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What We Read Today 07 April 2017

Econintersect: Every day our editors collect the most interesting things they find from around the internet and present a summary "reading list" which will include very brief summaries (and sometimes longer ones) of why each item has gotten our attention. Suggestions from readers for "reading list" items are gratefully reviewed, although sometimes space limits the number included.

This feature is published every day late afternoon New York time. For early morning review of headlines see "The Early Bird" published every day in the early am at GEI News (membership not required for access to "The Early Bird".).


Every day most of this column ("What We Read Today") is available only to GEI members.

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Topics today include:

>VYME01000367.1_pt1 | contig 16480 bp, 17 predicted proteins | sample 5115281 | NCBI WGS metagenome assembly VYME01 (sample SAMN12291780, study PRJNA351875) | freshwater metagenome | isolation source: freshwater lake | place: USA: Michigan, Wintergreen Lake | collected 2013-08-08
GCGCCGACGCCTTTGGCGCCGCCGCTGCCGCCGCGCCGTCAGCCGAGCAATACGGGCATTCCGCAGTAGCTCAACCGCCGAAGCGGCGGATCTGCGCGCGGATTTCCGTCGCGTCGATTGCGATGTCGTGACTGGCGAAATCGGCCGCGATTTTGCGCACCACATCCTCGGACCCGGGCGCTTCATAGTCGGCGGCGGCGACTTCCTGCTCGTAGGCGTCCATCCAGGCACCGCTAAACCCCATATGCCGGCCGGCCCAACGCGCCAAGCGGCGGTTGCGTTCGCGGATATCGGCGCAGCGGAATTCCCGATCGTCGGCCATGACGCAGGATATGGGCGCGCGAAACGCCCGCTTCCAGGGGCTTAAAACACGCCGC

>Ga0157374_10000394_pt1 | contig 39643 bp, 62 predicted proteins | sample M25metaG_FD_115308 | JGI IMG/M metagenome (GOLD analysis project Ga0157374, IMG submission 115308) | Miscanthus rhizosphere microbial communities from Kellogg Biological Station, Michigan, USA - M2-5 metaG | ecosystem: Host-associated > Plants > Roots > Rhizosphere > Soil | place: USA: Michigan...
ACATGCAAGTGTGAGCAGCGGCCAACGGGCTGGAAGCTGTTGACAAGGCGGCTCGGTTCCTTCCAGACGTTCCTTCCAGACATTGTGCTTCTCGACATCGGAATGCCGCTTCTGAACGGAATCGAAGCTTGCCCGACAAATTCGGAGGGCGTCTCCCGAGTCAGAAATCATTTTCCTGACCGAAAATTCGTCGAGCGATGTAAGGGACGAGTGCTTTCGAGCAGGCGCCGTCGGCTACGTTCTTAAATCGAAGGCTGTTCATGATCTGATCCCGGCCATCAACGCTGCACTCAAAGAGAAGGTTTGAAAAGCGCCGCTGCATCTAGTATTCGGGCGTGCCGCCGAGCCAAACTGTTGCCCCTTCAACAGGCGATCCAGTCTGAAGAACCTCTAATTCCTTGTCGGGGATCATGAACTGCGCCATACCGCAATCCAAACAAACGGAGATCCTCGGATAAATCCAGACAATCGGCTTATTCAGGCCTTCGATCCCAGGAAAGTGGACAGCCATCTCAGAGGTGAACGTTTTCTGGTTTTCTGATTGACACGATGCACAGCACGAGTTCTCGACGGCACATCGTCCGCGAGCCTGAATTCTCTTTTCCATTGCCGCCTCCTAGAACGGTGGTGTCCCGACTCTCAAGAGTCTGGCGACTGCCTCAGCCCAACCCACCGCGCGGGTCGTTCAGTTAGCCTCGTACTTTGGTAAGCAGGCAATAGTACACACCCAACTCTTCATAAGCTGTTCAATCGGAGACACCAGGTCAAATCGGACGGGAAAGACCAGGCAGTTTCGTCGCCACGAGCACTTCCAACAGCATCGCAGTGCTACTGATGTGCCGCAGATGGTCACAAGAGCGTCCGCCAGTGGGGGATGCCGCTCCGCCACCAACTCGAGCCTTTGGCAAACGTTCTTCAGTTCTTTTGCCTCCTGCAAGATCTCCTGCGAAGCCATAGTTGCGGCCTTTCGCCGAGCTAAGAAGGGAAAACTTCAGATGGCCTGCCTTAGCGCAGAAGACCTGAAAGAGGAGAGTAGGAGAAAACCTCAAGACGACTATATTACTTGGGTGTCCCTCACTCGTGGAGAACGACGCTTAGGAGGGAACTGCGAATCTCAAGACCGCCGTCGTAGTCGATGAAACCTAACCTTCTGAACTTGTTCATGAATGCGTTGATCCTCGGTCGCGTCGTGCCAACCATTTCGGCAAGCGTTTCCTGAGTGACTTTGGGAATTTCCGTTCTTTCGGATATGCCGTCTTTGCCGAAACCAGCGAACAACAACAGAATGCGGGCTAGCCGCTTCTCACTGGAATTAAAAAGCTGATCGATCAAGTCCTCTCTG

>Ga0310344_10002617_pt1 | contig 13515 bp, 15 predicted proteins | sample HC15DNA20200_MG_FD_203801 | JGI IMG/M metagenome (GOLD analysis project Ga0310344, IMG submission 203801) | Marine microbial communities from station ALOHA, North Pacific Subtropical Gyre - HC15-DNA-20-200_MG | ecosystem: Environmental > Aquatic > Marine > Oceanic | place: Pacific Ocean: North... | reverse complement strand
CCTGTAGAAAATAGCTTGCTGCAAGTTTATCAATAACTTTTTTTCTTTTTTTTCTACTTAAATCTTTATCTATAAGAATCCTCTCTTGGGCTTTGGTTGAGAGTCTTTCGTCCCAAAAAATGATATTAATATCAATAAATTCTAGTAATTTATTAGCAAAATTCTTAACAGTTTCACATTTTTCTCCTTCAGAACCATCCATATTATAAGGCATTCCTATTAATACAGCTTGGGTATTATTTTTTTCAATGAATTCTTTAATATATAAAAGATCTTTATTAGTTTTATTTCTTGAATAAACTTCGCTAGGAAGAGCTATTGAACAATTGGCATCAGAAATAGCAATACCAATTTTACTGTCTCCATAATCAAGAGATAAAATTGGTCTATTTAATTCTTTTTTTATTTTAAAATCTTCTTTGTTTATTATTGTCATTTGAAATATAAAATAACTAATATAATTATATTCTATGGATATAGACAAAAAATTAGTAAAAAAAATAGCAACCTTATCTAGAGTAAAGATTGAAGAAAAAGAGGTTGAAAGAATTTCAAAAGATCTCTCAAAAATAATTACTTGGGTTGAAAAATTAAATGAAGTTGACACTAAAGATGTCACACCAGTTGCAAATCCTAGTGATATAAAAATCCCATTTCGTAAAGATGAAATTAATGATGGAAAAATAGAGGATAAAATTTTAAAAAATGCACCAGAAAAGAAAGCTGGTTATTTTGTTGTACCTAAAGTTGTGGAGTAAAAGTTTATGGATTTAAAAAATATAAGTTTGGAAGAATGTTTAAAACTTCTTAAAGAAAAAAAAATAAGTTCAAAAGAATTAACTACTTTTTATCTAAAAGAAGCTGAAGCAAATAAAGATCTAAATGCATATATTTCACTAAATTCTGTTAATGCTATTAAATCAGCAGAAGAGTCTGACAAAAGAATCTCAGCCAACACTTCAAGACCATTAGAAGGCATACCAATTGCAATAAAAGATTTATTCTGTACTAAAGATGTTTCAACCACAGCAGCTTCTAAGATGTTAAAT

• Gundlach Says Bond Rally to Continue With 10-Year Yield Falling

  • America’s Retailers Are Closing Stores Faster Than Ever

  • Gorsuch Confirmed to Supreme Court

  • That terrible jobs report was actually great for women

  • How ICE Agents Go From Friend to Foe

  • U.S. Corporate Tax Reform

  • The EU27 and the Brexit negotiations

  • Syrian jets take off from air base US missiles struck, according to Syrian observers

  • Russia is already subtly signaling how it will react to the airstrike in Syria 

  • Russian warship steams toward US destroyers that launched Syria strikes

  • Russia’s own domestic terrorism threat is serious, sophisticated and complex

  • How to understand the language of political populism

  • Indian Shares Pare Weekly Gain

  • Trump's Message to North Korea

  • Trump-Xi Meeting is Just the Beginning

  • Trump Trade Threats Force Export-Dependent Vietnam to Pivot

  • Atmosphere found around Earth-like planet GJ 1132b

  • Researchers may have cracked the case of how Ötzi the Iceman died 

  • And More

Articles about events, conflicts and disease around the world